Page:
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  • Indonesia's 2017 Economic Growth Target Set at 5.1%

    Indonesia's 2017 Economic Growth Target Set at 5.1%

    The central government of Indonesia and Commission XI within Indonesia's House of Representatives (DPR) agreed to set the nation's economic growth target at 5.1 percent (y/y) in the draft state budget for 2017. This target is 0.2 percentage points below the GDP growth target that was mentioned by Indonesian President Joko Widodo in a speech last month (based on a financial note) and is also below the 5.2 GDP growth target that was set in the Revised 2016 State Budget. Less optimistic forecasts are especially caused by a cut in government spending.

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  • Sri Mulyani Indrawati's Thoughts about Indonesia's Economic Growth

    Sri Mulyani Indrawati's Thoughts about Indonesia's Economic Growth

    According to Indonesian Finance Minister Sri Mulyani Indrawati the economy of Indonesia will grow 5.1 percent (y/y) in 2016, slightly below the target that was set by the central government in the 2016 State Budget (5.2 percent y/y). This slightly less rosy view is caused by the decision to cut government spending by IDR 137.6 trillion (approx. USD $10.4 billion) this year in order to combat a widening budget deficit (that is mainly caused by weaker-than-targeted tax revenue). A cut in state spending means that the government has less funds to boost economic growth.

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  • Bank Indonesia Sees GDP Growth at 4.9% - 5.3% in 2016

    Bank Indonesia Sees GDP Growth at 4.9% - 5.3% in 2016

    At the latest policy meeting, Indonesia's central bank (Bank Indonesia) not only adopted a new benchmark monetary tool (the BI seven-day reverse repo rate) but also announced that it cut its forecast for economic growth in 2016. Earlier, Bank Indonesia estimated Indonesia's GDP growth in full-year 2016 in the range of 5.0 - 5.4 percent (y/y). However, it slightly cut its projection to the range of 4.9 - 5.3 percent (y/y) due to the government's decision to curtail expenditure by IDR 133.8 trillion (approx. USD $10.1 billion).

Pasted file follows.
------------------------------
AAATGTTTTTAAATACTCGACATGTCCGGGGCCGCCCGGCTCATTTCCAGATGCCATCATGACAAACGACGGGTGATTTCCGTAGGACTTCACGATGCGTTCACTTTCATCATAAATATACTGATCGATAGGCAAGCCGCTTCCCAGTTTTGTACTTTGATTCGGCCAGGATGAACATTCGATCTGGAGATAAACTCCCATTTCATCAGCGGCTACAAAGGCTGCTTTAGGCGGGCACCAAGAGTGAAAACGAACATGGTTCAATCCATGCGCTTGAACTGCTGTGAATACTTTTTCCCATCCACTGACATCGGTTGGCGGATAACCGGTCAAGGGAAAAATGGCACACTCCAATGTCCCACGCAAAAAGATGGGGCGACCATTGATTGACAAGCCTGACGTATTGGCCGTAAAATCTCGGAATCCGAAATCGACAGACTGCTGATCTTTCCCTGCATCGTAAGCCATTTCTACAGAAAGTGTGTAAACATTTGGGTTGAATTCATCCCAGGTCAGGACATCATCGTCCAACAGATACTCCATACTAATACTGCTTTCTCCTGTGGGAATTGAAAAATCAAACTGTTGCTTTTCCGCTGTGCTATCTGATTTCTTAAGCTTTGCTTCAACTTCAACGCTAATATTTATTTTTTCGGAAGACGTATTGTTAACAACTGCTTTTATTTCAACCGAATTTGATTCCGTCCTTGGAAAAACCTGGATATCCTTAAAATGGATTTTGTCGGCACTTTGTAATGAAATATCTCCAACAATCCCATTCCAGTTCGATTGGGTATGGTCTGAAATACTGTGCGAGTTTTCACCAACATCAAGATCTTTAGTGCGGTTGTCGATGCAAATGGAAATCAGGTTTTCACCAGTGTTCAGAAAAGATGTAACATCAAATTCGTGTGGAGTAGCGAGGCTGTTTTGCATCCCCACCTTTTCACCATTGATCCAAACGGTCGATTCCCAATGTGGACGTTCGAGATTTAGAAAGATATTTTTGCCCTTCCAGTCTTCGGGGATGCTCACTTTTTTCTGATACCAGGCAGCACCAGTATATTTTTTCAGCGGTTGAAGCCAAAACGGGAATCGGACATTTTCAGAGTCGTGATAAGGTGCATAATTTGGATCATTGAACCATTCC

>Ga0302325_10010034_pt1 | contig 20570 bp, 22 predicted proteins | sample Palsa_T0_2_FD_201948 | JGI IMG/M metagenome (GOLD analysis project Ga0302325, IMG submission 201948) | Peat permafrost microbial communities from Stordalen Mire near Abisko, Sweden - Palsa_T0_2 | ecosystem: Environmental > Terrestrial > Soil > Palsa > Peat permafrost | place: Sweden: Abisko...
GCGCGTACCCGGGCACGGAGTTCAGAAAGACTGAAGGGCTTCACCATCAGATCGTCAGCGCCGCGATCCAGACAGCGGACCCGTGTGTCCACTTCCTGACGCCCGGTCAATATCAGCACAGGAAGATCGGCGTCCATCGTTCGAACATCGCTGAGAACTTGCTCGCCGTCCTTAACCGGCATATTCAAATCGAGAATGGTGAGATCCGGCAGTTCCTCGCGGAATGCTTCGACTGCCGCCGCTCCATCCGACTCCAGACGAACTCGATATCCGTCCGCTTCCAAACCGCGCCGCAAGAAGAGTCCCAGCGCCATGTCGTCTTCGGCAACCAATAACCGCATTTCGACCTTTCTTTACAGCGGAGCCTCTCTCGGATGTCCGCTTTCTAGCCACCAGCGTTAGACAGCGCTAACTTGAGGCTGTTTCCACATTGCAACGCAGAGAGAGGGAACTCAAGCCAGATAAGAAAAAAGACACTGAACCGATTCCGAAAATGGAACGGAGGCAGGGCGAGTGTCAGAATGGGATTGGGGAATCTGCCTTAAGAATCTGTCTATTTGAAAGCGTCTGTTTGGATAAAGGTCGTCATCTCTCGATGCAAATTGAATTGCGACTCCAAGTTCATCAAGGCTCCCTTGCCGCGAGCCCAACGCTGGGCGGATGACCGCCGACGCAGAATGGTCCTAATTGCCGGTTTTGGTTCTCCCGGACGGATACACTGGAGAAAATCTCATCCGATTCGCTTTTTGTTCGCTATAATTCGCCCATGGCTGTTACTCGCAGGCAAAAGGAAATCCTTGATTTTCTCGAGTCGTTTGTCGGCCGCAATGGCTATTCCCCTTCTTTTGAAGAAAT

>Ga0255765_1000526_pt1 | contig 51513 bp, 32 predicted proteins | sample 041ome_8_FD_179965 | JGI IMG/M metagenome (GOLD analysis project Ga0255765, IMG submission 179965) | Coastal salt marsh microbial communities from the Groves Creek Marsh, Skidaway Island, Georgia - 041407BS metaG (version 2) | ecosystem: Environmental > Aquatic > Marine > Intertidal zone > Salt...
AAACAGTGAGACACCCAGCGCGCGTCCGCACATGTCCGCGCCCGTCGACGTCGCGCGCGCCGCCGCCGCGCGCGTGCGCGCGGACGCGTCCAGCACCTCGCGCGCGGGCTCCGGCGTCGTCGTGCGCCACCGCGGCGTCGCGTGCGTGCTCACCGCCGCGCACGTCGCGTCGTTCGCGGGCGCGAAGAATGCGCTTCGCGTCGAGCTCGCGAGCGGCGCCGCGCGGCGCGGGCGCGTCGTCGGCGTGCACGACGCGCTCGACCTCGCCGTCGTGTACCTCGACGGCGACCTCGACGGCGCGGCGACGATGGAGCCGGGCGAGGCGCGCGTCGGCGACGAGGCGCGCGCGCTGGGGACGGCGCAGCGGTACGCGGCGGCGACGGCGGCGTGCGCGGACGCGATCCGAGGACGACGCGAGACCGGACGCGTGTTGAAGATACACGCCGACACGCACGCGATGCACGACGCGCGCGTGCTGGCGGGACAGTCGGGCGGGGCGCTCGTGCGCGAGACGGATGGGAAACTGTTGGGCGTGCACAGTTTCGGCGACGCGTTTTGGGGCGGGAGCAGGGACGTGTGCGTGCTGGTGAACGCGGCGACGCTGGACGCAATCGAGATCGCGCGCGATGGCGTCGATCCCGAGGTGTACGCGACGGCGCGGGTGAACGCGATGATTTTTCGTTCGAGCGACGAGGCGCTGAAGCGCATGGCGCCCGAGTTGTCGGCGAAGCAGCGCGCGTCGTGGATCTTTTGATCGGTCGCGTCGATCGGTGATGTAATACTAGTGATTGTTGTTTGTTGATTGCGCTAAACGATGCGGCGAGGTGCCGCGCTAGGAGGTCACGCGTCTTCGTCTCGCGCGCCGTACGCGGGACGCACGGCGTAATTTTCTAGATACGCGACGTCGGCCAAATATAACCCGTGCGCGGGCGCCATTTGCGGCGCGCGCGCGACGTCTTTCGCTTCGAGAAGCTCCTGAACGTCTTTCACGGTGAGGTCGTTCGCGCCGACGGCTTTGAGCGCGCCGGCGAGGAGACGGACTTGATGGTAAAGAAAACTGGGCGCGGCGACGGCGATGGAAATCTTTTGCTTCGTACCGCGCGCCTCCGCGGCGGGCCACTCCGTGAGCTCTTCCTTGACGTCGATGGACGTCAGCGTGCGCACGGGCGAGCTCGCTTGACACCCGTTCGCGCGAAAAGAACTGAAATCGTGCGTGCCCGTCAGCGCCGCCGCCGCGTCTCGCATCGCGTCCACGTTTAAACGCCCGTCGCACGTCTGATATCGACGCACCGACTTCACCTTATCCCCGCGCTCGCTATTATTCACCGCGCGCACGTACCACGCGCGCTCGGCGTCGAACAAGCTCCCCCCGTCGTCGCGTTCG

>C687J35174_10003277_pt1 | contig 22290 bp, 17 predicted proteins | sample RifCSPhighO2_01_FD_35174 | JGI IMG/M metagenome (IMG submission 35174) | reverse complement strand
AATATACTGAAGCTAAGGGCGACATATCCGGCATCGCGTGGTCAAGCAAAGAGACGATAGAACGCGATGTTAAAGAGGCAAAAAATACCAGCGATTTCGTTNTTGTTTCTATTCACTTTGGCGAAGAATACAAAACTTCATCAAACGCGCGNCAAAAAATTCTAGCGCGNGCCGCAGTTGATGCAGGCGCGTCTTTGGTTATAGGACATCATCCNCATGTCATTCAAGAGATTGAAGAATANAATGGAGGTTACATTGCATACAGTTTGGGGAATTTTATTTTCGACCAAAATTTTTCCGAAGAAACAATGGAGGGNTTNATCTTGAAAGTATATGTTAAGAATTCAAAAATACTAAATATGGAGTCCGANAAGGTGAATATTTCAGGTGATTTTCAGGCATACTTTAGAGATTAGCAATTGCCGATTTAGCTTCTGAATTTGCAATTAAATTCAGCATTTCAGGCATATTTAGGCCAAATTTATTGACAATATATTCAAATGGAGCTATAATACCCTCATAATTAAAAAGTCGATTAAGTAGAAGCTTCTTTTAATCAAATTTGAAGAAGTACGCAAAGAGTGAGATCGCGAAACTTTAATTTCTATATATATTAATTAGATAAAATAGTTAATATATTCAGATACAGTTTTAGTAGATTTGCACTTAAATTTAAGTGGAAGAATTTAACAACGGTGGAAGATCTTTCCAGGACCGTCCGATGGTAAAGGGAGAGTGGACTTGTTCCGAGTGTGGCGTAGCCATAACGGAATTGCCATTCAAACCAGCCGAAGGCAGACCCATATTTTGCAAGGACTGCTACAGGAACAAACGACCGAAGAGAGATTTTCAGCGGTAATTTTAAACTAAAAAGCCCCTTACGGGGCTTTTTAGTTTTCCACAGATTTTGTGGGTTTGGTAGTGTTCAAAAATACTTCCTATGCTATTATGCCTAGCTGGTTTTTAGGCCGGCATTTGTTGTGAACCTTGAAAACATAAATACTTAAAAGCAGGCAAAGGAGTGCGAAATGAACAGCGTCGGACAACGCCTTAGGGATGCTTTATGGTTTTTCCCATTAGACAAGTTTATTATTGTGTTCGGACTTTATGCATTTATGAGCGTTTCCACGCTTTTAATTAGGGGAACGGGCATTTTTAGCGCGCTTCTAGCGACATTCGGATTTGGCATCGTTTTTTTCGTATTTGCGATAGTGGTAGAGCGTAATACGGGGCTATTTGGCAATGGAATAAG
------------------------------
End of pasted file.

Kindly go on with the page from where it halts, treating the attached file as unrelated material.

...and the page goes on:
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Latest Columns GDP

  • Bank Indonesia Press Release: BI Rate Held at 7.50% in September

    Bank Indonesia Press Release: BI Rate Held at 7.50% in September

    The central bank of Indonesia announced on Thursday (17/09) that it the country’s key interest rate (BI rate) at 7.50 percent, while maintaining the deposit facility rate at 5.50 percent and the lending facility rate at 8.00 percent. According to Bank Indonesia (BI) this decision is consistent with its efforts to push inflation towards the target corridor of 4±1 percent in both 2015 and 2016. In addition, the decision is also part of Bank Indonesia’s measures to anticipate possibilities of a Fed Fund Rate (FFR) hike.

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  • Why Moody’s Investors Service Cut its Forecast for Indonesia’s Economic Growth?

    Why Moody’s Investors Service Cut its Forecast for Indonesia’s Economic Growth?

    Global credit rating agency Moody’s Investors Service cut its forecast for economic growth in Indonesia this year from five percent (y/y) to 4.7 percent (y/y) due to the perceived hard landing of China’s economy in combination with sluggish conditions in Japan and the Eurozone. Weak demand from China, the world’s second-largest economy and the top trading partner of Indonesia, is expected to continue to plague Indonesian exports and earnings.

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  • Analysis Indonesia’s Property Market; Overview & Foreign Ownership

    Analysis Indonesia’s Property Market; Overview & Foreign Ownership

    The residential property sector of Indonesia remains attractive in 2015 despite several factors having managed to slow growth over the past two years. In this column I discuss the factors that have slowed growth in Indonesia’s property sector and how Indonesian authorities (such as the central bank and Financial Services Authority) responded to these challenges through new regulations. Lastly, I provide an update on the recently announced plan of the Indonesian government to allow foreign ownership of luxurious apartments.

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  • Tourism in Indonesia: Strong Growth Visitor Arrivals on Bali

    Tourism in Indonesia: Strong Growth Visitor Arrivals on Bali